clock menu more-arrow no yes mobile

Filed under:

Red Sox 5, Twins 4 (10): Chris Sale Is Back

Chris Sale looked like every bit the ace he has been proclaimed to be for years, but the Red Sox would need more than that to beat Minnesota tonight, and they got their spark at just the right time.

Minnesota Twins v Boston Red Sox Photo by Maddie Malhotra/Boston Red Sox/Getty Images

I said a long time ago (you know, two weeks or so) that the Red Sox can simply not pitch well and hit well in the same game. Things just don’t line up that way, because the universe can sometimes be a cruel place and no one should ever watch baseball game without cursing at their television, apparently. Such was the case in tonight’s game, when a matchup many speculated as a pitcher’s battle presented itself as just that... with a few added layers.

“Sale Day” hasn’t had quite the feeling this season, but it was indeed “Sale Day”, as the Red Sox looked to get back to .500 as Boston faced a Minnesota Twins team looking for a good performance from former guy I used to think about in a Red Sox rotation, Sonny Gray.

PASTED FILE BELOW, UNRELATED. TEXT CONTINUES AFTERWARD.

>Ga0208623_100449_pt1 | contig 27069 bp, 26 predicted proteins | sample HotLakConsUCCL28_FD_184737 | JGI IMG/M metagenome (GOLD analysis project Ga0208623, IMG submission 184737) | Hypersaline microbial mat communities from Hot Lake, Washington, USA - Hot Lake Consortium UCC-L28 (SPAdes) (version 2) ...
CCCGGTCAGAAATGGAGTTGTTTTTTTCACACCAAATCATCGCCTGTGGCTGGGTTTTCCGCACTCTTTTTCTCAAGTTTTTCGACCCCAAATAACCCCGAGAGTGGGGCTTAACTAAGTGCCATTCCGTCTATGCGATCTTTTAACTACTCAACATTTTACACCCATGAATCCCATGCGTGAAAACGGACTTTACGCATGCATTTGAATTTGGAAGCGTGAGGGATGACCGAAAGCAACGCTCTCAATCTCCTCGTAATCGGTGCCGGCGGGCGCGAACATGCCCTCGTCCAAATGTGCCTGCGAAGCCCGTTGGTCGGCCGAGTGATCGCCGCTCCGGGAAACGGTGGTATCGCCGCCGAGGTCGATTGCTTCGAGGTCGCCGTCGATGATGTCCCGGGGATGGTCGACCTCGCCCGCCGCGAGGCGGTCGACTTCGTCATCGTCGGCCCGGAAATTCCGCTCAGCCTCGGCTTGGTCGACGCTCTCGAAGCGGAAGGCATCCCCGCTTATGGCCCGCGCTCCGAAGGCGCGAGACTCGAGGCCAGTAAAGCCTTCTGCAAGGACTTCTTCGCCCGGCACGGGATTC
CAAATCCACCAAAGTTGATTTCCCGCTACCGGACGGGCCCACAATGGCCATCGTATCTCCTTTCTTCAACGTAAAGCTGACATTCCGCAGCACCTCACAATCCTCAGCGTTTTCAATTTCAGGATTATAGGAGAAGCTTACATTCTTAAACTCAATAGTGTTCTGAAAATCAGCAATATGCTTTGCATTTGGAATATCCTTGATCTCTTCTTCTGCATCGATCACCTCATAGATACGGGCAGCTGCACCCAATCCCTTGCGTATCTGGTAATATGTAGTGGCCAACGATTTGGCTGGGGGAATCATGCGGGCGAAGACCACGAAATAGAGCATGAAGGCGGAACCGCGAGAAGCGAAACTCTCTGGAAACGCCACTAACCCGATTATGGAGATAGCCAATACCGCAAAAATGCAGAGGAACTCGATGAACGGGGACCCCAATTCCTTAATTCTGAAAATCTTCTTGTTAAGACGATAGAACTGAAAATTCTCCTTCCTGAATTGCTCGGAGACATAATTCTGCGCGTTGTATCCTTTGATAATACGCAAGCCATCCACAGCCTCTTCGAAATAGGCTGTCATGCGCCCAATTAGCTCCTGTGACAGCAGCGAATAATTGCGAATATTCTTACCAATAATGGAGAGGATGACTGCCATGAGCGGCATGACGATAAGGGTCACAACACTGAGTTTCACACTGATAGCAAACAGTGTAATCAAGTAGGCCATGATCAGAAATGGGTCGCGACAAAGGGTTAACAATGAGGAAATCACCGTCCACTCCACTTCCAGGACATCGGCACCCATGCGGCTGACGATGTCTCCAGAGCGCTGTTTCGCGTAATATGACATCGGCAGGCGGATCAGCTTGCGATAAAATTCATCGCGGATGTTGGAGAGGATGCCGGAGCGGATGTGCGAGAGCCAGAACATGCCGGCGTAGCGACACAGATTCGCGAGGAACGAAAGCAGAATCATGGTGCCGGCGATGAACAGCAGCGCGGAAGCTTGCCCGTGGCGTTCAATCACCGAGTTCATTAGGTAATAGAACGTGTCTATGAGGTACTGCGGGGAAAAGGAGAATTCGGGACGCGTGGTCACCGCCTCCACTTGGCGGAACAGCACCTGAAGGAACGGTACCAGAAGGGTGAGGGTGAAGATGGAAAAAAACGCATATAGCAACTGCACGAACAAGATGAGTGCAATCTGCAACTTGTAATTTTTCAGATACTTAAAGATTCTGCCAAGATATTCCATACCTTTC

Coming into this game, people, including some on this very site, though quietly, were discussing the reality of Chris Sale as an ace in this league. With an ERA of 11.25 and a WHIP north of 2 (2.08) coming into this start, and an affinity to giving up long balls, he just simply did not look like a guy who could give you a real quality start the way he has for his entire 13-year career. His affinity for giving up long balls was a liability this season, as it has plagued the rest of the rotation thus far. Safe to say, this start was very important in the trajectory of the 34-year-old’s season, and I’d go as far as to say it may have had an impact on the remainder of his prolific career.

Luckily for Sale, and debatably even more-so for the Red Sox, he looked fantastic. To call this a vintage Chris Sale start would be underselling it, because even some recent callbacks of greatness Chris has displayed has been tinged with hard hit balls, and this appearance had no such occurrence. Chris Sale’s first six outs recorded were all strikeouts (he did allow a hit very early on in this one, which was probably a bit better for his game overall, I deduce.) He managed eleven strikeouts on the night and was continuously keeping guys guessing. The other side of the “Chris Sale is spent” argument is, following almost an entire season where he was inactive besides a two-week stretch in the summer, that this season we would need to give him about a month to gauge where he really is. Well, if 11 strikeouts in six innings is any indicator on where things might go with future starts, it’s something to feel really good about.

Now for the bad news: